BIO 2001


I.  General Principles.

     A. Contraction of the myocardium generates pressure changes which result in the orderly
          movement of blood.

     B. Blood flows from an area of high pressure to an area of low pressure, unless flow
          is blocked by a valve.

     C. Events on the right and left sides of the heart are the same, but pressures are lower on
          the right.

II.  Definitions.

     A. Systole  =  Period of ventricular contraction.

     B. Diastole  =  Period of ventricular relaxation.

          NOTE:  Normally diastole is longer than systole.

III.  Events of the Cardiac Cycle.

   A. Mid-diastole.

          1. Both atria and ventricles are relaxed.

          2. AV valves are open.

          3. Semilunar valves are closed.

          4. Blood is flowing from veins into atria and into ventricles.  Passive filling.

          NOTE:  About 80% of ventricular filling occurs at rest, before the atria contract.

     B. Late diastole.

          1. Wave of depolarization begins at SA node, spreads across both atria.
               P-wave of the ECG.

          2. Atria contract.  This increases the pressure in the atria.

          3. More blood enters ventricles.
          4. End-diastolic volume  =  Volume of blood in each ventricle at the end of diastole.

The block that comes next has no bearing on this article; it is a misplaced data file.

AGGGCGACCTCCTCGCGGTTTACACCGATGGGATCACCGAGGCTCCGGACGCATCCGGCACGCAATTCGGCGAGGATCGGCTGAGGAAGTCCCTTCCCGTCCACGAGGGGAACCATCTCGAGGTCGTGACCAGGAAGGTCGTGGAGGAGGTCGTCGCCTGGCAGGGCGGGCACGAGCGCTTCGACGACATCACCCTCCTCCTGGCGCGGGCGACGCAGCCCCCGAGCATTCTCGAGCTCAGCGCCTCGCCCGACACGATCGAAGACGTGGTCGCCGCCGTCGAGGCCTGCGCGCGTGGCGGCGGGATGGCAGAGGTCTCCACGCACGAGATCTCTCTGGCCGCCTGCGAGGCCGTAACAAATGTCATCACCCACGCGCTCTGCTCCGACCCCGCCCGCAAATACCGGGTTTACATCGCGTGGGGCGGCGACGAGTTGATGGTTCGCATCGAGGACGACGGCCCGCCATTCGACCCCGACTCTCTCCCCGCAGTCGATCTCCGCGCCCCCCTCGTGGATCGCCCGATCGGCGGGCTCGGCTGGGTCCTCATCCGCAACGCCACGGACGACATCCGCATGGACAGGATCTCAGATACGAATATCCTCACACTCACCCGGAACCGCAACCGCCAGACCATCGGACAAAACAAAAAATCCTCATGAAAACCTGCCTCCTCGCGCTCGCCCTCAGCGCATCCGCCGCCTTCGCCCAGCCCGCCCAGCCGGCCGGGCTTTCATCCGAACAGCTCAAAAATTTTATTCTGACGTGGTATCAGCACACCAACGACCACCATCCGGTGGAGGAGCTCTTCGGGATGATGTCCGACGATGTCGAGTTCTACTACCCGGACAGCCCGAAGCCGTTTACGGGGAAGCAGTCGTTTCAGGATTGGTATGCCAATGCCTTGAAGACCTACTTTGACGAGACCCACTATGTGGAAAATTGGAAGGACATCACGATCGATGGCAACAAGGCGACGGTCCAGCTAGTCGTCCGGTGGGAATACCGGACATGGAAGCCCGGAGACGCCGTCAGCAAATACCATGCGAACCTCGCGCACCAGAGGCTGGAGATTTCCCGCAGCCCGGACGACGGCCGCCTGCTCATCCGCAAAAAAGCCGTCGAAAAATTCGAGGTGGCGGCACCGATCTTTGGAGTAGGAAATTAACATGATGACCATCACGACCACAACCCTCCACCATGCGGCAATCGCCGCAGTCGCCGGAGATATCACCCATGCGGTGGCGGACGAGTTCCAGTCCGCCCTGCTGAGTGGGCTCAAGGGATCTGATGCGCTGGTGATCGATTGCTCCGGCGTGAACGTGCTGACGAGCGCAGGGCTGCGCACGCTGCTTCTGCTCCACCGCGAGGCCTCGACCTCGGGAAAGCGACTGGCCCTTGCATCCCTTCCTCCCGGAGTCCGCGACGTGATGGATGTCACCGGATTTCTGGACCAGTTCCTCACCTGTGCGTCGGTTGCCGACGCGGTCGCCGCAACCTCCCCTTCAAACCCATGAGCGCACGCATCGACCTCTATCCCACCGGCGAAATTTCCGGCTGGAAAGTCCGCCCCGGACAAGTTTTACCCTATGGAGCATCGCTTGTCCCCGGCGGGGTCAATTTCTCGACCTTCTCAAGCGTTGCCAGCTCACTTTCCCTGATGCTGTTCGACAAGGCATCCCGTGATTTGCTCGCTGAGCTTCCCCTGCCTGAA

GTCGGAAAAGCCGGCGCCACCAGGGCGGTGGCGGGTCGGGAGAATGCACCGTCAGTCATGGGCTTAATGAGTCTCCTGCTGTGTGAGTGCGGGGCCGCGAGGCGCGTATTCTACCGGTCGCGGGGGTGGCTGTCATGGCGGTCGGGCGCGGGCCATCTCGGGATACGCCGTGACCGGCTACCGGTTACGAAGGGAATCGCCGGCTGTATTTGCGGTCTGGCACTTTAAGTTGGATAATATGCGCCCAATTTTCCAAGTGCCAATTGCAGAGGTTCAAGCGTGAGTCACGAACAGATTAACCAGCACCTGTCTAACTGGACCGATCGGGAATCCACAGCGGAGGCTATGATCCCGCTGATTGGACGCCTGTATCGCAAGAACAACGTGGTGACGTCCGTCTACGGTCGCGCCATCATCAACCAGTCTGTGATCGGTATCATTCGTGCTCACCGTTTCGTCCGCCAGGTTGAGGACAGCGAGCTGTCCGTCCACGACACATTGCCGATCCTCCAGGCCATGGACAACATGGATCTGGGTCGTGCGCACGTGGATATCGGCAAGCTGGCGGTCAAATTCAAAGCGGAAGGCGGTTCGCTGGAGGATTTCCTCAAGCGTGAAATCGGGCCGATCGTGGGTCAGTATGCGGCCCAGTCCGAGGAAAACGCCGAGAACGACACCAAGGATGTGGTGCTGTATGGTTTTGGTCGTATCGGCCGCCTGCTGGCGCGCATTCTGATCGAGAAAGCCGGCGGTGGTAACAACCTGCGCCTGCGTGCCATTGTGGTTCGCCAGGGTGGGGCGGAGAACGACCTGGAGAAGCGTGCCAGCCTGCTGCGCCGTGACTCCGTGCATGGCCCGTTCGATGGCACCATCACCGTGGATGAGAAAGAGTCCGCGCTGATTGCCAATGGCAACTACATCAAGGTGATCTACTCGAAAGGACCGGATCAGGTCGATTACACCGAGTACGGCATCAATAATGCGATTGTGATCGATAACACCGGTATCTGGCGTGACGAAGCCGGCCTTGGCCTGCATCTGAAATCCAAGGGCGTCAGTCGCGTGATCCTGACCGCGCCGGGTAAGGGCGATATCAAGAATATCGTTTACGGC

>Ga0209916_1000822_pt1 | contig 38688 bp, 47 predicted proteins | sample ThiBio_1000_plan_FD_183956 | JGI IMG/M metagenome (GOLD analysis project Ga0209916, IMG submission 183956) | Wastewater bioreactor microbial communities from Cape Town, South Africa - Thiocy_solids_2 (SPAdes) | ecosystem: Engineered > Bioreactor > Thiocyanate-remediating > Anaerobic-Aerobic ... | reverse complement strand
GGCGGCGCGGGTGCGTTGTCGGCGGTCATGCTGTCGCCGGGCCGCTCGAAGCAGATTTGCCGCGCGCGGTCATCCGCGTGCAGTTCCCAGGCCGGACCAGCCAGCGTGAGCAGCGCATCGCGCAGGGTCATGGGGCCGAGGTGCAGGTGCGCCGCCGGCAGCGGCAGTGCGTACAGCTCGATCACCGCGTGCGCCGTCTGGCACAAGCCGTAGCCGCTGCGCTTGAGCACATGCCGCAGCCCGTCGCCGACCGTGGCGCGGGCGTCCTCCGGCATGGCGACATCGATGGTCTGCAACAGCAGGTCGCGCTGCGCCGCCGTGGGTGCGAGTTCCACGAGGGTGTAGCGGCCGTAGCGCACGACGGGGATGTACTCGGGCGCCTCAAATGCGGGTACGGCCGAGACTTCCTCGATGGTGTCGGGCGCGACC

NOTE:  This is when the ventricular volume is greatest.

          5. Arterial blood pressure is lowest.  Diastolic blood pressure  =  80 mmHg.

          6. Wave of depolarization reaches AV node.

     C. Systole.

          1. Action potential is conducted through AV node, down bundle of His, across both
               ventricles  --  ventricular depolarization.  QRS-complex of the ECG.

          2. Ventricles contract.  This increases the pressure in the ventricles above the pressure
               in the atria.

          3. AV valves close, preventing backflow into atria  --  first heart sound ("lub").

          4. Semilunar valves open.

          5. About 2/3 of blood in the ventricles is ejected into arteries.
              Stroke volume  =  Volume of blood ejected from each ventricle in a single beat.

          6. Arterial blood pressure rises to its highest point.
              Systolic blood pressure  =  120 mmHg.

     D. Early diastole.

          1. Ventricular repolarization.  T-wave of the ECG.

          2. Ventricles relax.

          3. Ventricular pressure falls below arterial BP.

          4. Semilunar valves close  --  second heart sound ("dub").

          5. AV valves open.

          6. Ventricles begin to fill because ventricular pressure is lower than atrial pressure.

     This returns us to mid-diastole, described above.

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Updated 3/07/02